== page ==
Predictions are dangerous, especially when they come from authority figures, who should know better.  They include economists, world leaders, government, doctors, “climate scientists,” and, of course, meteorologists.  Those making the predictions have a vested interest in being right, so contribute to the outcomes they expect.  Negative predictions, such as those coming from doctors, put binders on the future, like casting a spell on a vulnerable patient. Global predictions, about “the global economy,” or “climate change,” create unnecessary fear based on a few isolated and disconnected facts.  There is nothing scientific about predictions, no matter what the fortune tellers on the payroll say.

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Chemistry Quiz

  1. What is the difference between organic and inorganic chemistry?
  2. What is this molecule?

                           CH4

3.  What is this molecule?

                           CH3-CH2-OH

Answers:

1.  The difference between organic and inorganic chemistry is carbon. Carbon (C) is the basic building block of life, thus “organic chemistry”. Everything that lives or has ever lived contains it.  Carbon dioxide (CO2), considered a “greenhouse gas” in today’s parlance, is part of the natural life cycle, exhaled by human beings and animals, used by plants for growth.  The earth’s atmosphere is composed of 78 percent nitrogen and 21 percent oxygen.  The remaining one percent consists chiefly of argon, with extremely small amounts of other gases.  Carbon dioxide, then, constitutes significantly less than one percent of the earth’s atmosphere.

Green plants take in carbon dioxide and give off oxygen in “photosynthesis,” a process involving chemical reactions, using the sun as an energy source.

Life is an organizing force which defies “entropy.” “Entropy” has several definitions, but it is generally perceived as the ultimate degradation of matter and energy in the universe toward patternless conformity, degradation, disorder, and death.  However, the organizing force of life concentrates the energy in the living or dead organism.  Wood, coal, oil, and natural gas are examples of stored energy sources derived from living or formerly living organisms.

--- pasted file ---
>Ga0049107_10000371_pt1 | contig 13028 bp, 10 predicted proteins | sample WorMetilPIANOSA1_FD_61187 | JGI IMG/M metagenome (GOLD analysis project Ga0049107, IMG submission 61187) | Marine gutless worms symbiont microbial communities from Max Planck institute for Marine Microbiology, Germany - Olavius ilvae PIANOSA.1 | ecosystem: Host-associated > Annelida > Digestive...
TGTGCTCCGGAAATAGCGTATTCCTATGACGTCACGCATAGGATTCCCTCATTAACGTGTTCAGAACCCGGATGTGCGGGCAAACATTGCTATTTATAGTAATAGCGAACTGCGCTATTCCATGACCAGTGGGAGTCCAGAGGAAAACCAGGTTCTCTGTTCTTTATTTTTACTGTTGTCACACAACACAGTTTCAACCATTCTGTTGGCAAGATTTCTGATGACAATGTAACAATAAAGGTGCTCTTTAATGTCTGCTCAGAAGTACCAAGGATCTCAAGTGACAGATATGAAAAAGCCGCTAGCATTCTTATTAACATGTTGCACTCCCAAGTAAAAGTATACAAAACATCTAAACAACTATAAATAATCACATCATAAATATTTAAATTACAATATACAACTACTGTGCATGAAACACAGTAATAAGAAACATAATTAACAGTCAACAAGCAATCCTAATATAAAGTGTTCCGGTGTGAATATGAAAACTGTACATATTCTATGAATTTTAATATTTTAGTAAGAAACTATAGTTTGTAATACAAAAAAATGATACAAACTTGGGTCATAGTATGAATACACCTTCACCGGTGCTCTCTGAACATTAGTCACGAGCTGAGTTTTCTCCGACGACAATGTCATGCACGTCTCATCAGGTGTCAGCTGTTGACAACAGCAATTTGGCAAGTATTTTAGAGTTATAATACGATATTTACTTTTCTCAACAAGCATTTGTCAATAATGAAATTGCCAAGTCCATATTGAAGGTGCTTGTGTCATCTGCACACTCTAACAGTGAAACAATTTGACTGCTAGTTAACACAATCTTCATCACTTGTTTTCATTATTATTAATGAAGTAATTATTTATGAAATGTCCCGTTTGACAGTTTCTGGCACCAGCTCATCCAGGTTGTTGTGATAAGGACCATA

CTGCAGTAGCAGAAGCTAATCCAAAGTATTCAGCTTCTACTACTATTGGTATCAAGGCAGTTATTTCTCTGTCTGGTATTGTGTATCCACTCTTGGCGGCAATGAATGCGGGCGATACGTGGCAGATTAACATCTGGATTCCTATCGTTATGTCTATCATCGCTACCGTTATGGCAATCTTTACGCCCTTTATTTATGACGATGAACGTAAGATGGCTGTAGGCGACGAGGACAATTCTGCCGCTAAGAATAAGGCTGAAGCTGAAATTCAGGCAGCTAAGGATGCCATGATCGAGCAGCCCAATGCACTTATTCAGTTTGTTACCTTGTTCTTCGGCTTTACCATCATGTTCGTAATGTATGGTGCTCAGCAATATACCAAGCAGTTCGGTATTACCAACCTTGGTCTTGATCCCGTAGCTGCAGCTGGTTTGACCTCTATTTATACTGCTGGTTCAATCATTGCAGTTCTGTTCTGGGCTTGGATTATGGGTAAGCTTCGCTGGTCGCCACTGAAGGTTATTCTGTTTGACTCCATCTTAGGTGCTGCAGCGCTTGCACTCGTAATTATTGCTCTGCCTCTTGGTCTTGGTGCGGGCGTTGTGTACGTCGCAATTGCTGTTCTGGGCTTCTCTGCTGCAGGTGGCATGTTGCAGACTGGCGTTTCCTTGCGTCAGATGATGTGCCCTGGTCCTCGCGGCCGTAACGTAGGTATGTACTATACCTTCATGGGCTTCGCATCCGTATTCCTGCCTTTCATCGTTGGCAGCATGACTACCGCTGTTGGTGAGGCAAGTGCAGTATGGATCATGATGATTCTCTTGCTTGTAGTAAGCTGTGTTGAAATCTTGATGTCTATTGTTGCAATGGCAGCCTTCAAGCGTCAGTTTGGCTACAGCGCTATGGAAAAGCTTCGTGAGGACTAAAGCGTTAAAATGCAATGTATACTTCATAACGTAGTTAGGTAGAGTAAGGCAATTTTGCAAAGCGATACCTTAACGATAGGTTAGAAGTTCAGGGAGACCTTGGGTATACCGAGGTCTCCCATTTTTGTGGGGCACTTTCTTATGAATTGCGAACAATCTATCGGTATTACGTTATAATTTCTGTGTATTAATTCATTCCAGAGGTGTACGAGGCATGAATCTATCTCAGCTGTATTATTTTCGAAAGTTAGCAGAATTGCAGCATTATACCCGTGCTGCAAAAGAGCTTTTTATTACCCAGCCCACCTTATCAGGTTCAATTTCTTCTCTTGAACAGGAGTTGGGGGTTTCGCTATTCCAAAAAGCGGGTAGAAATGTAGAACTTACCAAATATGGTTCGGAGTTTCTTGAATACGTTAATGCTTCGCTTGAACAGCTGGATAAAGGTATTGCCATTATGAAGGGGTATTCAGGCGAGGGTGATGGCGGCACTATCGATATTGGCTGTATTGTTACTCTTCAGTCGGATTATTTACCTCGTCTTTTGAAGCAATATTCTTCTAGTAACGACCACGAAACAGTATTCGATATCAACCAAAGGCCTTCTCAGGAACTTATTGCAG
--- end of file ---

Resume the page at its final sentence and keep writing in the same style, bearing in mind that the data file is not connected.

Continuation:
2.  If you answered that CH4 is methane, you would be right. Methane is another so-called “greenhouse gas.” It is produced by all living and decaying organisms.  It is the simplest molecule in organic chemistry, consisting of one carbon and four hydrogen atoms.  Everything from marshlands to landfill, from animal waste to human farts, add methane to the atmosphere.

If you answered that CH4 is natural gas, you would also be right.  This is why natural gas is considered the cleanest fuel of all, because it produces no toxic by-products.  The chemical reaction for natural gas when used for energy production is:

CH4 + 2O2 + flame = CO2 + 2H2O

Translated, this means that one methane molecule plus two oxygen molecules plus heat of combustion generates one carbon dioxide molecule and two water molecules. Thus, burning natural gas generates twice as much water as carbon dioxide.

If you are considering “greenhouse gases,” you must recognize that water (steam) is a potent one. The cloud cover of the earth has the effect of trapping heat inside the atmosphere.

You will note that “climate change scientists” want to reduce CH4 levels, but oil and gas companies want to capture and sell CH4 in the “global economy.” They are using “fracking” and other techniques to extract CH4 from trapped deposits in the earth.

3.  If you answer that CH3-CH2-OH is whiskey, you would be right. Whiskey is a distilled alcohol, usually from grain, such as rye and maize or corn. It is also distilled from barley.  Corn liquor was an early American product and used in bartering by cash-strapped farmers to pay bills.  George Washington was a large-scale whiskey distiller.  In his later years, he made most of his money from the distilling business.  Distilleries are examples of “economic narrows” that operate as toll gates between producer and retail purchaser.  Washington and Alexander Hamilton conspired to enact the “Whiskey Tax” in 1791 to undermine the bartering system and replace it with a cash-based system that could be more easily taxed. (Alexander Hamilton, Ron Chernow, 2007) This led to the infamous Whiskey Rebellion, in which Washington betrayed the farmers who had fought in the Revolution (thereby neglecting their farms) and were going bankrupt because of debt, taxes, and the devaluation of the Continental dollar, after the new United States currency was introduced.

If you answer that CH3-CH2-OH is ethanol (or ethyl alcohol), you would also be right.  The 2007 Congressional mandate to blend gasoline with at least 10% ethanol proved a boon for Archer Daniels Midland and other corporate giants, which benefitted mightily from the mandate, through tax breaks, other ethanol subsidies, and price supports.